2020 my best ever year for Sporadic-E propagation

2020 was an absolutely excellent year for Sporadic-E on the 50 MHz, 70 MHz and 144 MHz bands. Already from the 30th May to the 1st June 2020 there was the best Sporadic-E openings I can remember, even better than my previous best VHF propagation experience way back on the 17th June 1989.

For me the 70 MHz band was the highlight this year, as it appears I am located too far North now to enjoy the 144 MHz openings. The higher mountains all around my current QTH are simply too much of an obstacle for my simple station.

Interestingly there was some very short skip via Es on 50 MHz, one QSO I had was only 406km away giving a MUF of around 133 MHz.

The Quad Band vertical Collinear has performed better than my 50 MHz horizontal loop surprisingly.

Once again I am frustrated by the weekly VHF Propagation forecasts from the RSGB that continue to wildly promote the Jet Stream as being the key factor for Sporadic-E propagation, this was one theory put forward by some amateurs, but it absolutely does not correlate with many observed openings, indeed the best opening I have ever observed in the past 35 years, from 30th May to the 1st June 2020, had no jet stream prediction for it from the RSGB VHF forecast.

Here in the shack a new equipment addition has been a SDSRplay RSP1A receiver which I use for monitoring both HF and VHF Band II FM DX, its performance has been good so far.

Remarkably the VHF Sporadic-E season has still not ended as I write this in January 2021, in September, October, November and December there were at least three significant long duration Es openings each month on 50 MHz around Europe, and even now in January there are still some. I cannot recall this ever happening before.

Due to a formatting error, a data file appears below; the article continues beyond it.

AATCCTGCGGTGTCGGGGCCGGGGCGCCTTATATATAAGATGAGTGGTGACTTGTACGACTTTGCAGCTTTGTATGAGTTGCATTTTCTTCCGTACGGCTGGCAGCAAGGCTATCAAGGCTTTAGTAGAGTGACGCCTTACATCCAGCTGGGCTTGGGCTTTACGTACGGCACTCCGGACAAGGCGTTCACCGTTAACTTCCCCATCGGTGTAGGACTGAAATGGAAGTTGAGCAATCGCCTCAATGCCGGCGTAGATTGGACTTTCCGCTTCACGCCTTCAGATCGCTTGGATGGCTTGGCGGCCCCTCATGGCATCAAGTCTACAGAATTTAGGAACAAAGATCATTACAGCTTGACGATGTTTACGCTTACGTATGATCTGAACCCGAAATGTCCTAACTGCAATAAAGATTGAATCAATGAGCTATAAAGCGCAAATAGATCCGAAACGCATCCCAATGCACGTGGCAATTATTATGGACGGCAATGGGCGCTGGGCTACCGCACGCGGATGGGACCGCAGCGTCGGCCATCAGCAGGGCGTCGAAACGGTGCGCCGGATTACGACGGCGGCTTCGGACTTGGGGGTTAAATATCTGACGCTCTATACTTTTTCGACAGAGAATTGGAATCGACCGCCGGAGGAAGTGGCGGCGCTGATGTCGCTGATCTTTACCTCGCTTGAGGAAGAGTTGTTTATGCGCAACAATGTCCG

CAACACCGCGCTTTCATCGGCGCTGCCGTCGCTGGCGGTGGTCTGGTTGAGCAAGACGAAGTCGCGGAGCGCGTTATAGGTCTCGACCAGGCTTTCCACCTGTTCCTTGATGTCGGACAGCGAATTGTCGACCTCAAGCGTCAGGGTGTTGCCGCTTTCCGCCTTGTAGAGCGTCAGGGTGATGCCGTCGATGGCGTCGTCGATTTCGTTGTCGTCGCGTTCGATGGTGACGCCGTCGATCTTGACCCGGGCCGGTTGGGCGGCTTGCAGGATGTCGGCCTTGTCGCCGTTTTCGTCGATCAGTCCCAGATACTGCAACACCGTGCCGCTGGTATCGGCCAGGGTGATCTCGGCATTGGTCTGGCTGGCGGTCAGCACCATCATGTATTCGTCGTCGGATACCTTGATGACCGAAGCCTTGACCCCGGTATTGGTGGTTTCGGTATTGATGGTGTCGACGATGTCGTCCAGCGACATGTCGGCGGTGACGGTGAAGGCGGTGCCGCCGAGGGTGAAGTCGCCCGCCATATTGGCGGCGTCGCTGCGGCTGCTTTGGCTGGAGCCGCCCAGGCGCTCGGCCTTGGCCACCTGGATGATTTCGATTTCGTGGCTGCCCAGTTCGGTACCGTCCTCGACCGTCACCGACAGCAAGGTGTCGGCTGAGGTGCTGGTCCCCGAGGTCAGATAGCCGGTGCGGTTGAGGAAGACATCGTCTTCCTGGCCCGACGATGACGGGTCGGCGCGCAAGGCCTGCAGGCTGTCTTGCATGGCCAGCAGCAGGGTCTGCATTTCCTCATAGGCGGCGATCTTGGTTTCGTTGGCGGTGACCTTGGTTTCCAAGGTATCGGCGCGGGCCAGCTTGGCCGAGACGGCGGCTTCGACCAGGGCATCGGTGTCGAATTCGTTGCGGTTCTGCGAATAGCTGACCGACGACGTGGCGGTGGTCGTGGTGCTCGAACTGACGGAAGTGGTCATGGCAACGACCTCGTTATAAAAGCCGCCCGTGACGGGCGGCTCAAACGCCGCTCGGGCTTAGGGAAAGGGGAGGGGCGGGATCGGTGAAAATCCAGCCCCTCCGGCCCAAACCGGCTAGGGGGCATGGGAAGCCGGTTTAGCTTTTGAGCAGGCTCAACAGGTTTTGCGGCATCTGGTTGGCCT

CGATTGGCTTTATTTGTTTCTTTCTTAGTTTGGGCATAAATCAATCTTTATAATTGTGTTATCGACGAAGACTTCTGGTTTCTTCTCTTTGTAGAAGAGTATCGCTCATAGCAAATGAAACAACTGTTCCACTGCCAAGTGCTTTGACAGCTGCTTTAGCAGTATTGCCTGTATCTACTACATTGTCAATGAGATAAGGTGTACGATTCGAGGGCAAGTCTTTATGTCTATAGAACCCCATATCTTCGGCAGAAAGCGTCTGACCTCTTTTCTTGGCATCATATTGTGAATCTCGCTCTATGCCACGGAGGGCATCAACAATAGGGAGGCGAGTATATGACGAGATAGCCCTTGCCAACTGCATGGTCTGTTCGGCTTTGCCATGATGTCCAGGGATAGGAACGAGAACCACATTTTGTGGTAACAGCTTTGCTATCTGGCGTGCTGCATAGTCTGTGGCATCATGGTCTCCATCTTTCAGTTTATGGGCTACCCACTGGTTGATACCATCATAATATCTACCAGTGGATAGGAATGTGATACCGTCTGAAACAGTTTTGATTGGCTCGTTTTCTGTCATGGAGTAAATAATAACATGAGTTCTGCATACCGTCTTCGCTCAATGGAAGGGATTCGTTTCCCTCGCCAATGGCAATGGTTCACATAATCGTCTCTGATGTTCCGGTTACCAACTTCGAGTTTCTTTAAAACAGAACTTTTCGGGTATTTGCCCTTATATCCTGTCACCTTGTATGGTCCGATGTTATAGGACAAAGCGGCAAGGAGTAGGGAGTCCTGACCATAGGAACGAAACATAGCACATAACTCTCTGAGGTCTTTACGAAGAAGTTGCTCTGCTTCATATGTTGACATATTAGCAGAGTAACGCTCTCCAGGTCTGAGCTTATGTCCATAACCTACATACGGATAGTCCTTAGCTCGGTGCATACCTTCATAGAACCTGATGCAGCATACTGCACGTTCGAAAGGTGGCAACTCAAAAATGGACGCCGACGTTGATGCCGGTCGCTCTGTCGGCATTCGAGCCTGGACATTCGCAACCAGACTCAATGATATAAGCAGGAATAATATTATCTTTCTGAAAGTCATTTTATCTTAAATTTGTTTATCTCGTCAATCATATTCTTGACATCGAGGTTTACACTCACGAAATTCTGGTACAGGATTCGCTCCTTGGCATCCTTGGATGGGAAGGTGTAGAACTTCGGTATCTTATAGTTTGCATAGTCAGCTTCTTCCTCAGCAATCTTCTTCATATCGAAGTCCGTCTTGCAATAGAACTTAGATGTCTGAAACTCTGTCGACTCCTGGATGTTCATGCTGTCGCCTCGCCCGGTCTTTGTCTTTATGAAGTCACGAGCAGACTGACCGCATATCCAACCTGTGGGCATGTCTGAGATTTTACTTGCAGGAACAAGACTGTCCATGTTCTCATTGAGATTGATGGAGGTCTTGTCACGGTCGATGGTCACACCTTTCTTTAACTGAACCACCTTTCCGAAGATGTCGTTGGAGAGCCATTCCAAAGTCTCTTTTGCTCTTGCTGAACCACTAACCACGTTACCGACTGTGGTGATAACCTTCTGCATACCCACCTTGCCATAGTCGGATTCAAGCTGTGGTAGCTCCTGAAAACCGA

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FT-857D Tone Encoder problem

So I have a Yaesu FT-857D transceiver fitted in my car and here in Penrith, Cumbria IO84 we have had our local 2m repeater GB3EV on 145.700 MHz reinstated with a new radio and EchoLink connection (Node 528770), happy days as I have never heard the repeater so busy as now.

Problem, I cannot open up the GB3EV repeater using my car radio the Yaesu FT-857D using the Tone Encoder set at the required 77.0 Hz with 25 watts, yet I can open the repeater sat inside my car with a 1W handheld.

I checked the radio settings, checked the car coaxial cables, checked the antennas, listened to my transmitted audio, checked deviation all without any apparent problem.

Thank goodness for the internet and Google search, when I entered FT-857D Tone Encoder problem I stumbled across one page which identified this is a somewhat well known problem caused by leaving the programming cable attached to the radio.

I removed the programming cable and hey presto I can now use the Tone Encoder on my FT-857D to open GB3EV and presumably any of the other repeaters where I need to.

Just putting this here in case anyone else has the same problem!

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Carry bag for Yaesu FT-817/818

I have been looking here in England for a small carry bag for my Yaesu FT-817 which is also big enough to hold an iPad, phone, waterproof jacket, sunglasses, water bottle or hydration pack, torch etc., but not so large as a normal daysack or rucksack.

I have now found the perfect bag available in a range of colours from Black, Khaki and camouflaged and configureable as either an over the shoulder sling bag or by moving the supplied straps as a small backpack.

Runature MOLLE sling bag

The rear pocket is padded and it is into this that the Yaesu FT-817 fits perfectly.


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Correctly reporting VHF Propagation type on DXcluster spots

The 2019 Sporadic-E season (April to August) on the VHF bands 50 MHz and above has begun here in the Northern Hemisphere and it is generating lots of extra DXcluster spots, which is helping stations to know when and where the Sporadic-E clouds are forming.

Lots of DXcluster spots simply show the callsigns, frequencies, locator squares and mode all of which is somewhat useful, but the best spots also show the Propagation type, for example seen today

DX de PE1BIW 50313.0 LZ2CM JO32BT<ES>KN13OJ 1152Z

In this example the <ES> denotes Sporadic-E as the Propagation type and this information is used to generate E-mail alerts notifying subscribed Radio Amateurs of the ES opening and Live MUF software average MUF maps and alerts. This is great and very useful in particular for the rarer 144 MHz short lived openings each year.